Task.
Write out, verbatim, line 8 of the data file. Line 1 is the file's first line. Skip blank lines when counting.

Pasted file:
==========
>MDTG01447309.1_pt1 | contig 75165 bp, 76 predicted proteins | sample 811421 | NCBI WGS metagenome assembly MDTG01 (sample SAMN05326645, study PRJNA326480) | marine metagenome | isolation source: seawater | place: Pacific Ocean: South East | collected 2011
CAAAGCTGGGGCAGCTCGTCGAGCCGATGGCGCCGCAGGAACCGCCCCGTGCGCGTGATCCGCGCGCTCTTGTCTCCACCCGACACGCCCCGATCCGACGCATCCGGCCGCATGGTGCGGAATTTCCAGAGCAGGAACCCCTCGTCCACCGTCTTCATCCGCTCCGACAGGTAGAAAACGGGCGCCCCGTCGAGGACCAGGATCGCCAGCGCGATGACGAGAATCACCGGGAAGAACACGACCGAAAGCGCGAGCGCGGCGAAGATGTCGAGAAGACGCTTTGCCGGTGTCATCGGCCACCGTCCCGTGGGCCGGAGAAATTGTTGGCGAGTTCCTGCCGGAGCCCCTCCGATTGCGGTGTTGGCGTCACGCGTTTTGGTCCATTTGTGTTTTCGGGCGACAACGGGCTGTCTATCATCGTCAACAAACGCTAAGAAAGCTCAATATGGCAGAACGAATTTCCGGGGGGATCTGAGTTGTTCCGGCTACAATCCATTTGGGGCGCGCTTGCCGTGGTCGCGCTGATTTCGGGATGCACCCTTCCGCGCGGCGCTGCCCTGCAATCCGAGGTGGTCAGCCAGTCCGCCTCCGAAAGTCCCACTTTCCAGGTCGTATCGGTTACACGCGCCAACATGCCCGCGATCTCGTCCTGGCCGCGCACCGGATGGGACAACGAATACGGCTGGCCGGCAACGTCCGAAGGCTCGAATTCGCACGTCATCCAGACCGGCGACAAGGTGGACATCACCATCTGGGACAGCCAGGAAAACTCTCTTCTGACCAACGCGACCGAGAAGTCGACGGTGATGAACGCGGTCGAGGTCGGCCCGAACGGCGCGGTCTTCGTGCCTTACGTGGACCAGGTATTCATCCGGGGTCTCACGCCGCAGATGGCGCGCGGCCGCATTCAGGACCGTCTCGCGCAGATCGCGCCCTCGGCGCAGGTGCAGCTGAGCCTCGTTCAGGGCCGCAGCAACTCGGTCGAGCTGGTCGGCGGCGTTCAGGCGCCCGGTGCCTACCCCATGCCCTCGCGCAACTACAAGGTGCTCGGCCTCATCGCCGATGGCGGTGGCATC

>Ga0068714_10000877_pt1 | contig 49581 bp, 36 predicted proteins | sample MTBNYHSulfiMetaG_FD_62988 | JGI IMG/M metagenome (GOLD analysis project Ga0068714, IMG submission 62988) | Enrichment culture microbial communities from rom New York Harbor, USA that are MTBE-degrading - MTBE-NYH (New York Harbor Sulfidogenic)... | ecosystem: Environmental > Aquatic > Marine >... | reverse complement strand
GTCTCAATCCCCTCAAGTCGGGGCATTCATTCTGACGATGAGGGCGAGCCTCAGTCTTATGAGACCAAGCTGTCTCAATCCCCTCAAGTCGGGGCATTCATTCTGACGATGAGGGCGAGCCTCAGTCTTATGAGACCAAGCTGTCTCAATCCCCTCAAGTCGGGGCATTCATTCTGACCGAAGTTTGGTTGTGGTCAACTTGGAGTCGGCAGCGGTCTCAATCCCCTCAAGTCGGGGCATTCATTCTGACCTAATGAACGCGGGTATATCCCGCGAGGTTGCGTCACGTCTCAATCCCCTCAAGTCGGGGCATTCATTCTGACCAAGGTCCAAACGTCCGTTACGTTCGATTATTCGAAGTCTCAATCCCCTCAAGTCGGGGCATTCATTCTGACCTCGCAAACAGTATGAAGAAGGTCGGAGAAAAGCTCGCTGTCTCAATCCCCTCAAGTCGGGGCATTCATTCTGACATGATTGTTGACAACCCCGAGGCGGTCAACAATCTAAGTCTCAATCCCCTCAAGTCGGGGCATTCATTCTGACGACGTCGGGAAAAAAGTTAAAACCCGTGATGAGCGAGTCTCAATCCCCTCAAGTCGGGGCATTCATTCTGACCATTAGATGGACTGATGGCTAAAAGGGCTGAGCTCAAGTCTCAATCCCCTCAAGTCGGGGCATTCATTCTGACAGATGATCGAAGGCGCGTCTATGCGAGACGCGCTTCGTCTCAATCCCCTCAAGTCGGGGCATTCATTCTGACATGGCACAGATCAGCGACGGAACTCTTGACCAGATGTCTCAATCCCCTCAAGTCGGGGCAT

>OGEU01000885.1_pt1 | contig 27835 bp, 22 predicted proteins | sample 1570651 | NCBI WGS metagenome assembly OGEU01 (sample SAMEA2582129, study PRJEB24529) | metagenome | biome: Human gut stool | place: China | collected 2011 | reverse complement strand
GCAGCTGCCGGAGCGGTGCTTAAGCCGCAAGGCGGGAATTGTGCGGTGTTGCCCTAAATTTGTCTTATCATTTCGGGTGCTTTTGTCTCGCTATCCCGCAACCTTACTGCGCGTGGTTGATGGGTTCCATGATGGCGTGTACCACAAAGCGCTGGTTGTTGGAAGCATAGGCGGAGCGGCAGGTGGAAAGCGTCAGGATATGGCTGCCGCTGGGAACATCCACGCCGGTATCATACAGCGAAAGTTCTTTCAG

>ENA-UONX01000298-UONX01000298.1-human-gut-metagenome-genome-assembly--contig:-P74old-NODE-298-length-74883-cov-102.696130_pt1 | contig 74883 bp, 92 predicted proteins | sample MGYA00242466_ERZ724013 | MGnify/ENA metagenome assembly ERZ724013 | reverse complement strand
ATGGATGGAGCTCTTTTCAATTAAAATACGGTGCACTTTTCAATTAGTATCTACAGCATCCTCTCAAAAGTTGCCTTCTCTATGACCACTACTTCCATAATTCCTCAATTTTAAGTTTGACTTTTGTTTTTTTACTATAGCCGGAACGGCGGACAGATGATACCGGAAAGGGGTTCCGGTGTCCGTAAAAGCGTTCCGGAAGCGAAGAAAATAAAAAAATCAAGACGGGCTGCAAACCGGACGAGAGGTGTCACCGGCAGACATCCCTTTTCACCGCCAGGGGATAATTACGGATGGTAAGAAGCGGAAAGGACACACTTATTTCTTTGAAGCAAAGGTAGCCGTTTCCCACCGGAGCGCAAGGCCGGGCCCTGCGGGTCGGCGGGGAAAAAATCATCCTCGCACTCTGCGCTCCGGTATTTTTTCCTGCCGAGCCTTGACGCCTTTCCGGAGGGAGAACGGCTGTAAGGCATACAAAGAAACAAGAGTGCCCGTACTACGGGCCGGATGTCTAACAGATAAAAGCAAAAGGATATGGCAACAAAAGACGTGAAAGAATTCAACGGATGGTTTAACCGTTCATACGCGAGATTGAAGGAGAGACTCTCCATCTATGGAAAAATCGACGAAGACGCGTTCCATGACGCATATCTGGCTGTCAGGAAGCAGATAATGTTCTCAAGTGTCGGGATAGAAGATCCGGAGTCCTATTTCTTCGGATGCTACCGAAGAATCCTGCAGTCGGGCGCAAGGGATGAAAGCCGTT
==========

ATGGATGGAGCTCTTTTCAATTAAAATACGGTGCACTTTTCAATTAGTATCTACAGCATCCTCTCAAAAGTTGCCTTCTCTATGACCACTACTTCCATAATTCCTCAATTTTAAGTTTGACTTTTGTTTTTTTACTATAGCCGGAACGGCGGACAGATGATACCGGAAAGGGGTTCCGGTGTCCGTAAAAGCGTTCCGGAAGCGAAGAAAATAAAAAAATCAAGACGGGCTGCAAACCGGACGAGAGGTGTCACCGGCAGACATCCCTTTTCACCGCCAGGGGATAATTACGGATGGTAAGAAGCGGAAAGGACACACTTATTTCTTTGAAGCAAAGGTAGCCGTTTCCCACCGGAGCGCAAGGCCGGGCCCTGCGGGTCGGCGGGGAAAAAATCATCCTCGCACTCTGCGCTCCGGTATTTTTTCCTGCCGAGCCTTGACGCCTTTCCGGAGGGAGAACGGCTGTAAGGCATACAAAGAAACAAGAGTGCCCGTACTACGGGCCGGATGTCTAACAGATAAAAGCAAAAGGATATGGCAACAAAAGACGTGAAAGAATTCAACGGATGGTTTAACCGTTCATACGCGAGATTGAAGGAGAGACTCTCCATCTATGGAAAAATCGACGAAGACGCGTTCCATGACGCATATCTGGCTGTCAGGAAGCAGATAATGTTCTCAAGTGTCGGGATAGAAGATCCGGAGTCCTATTTCTTCGGATGCTACCGAAGAATCCTGCAGTCGGGCGCAAGGGATGAAAGCCGTT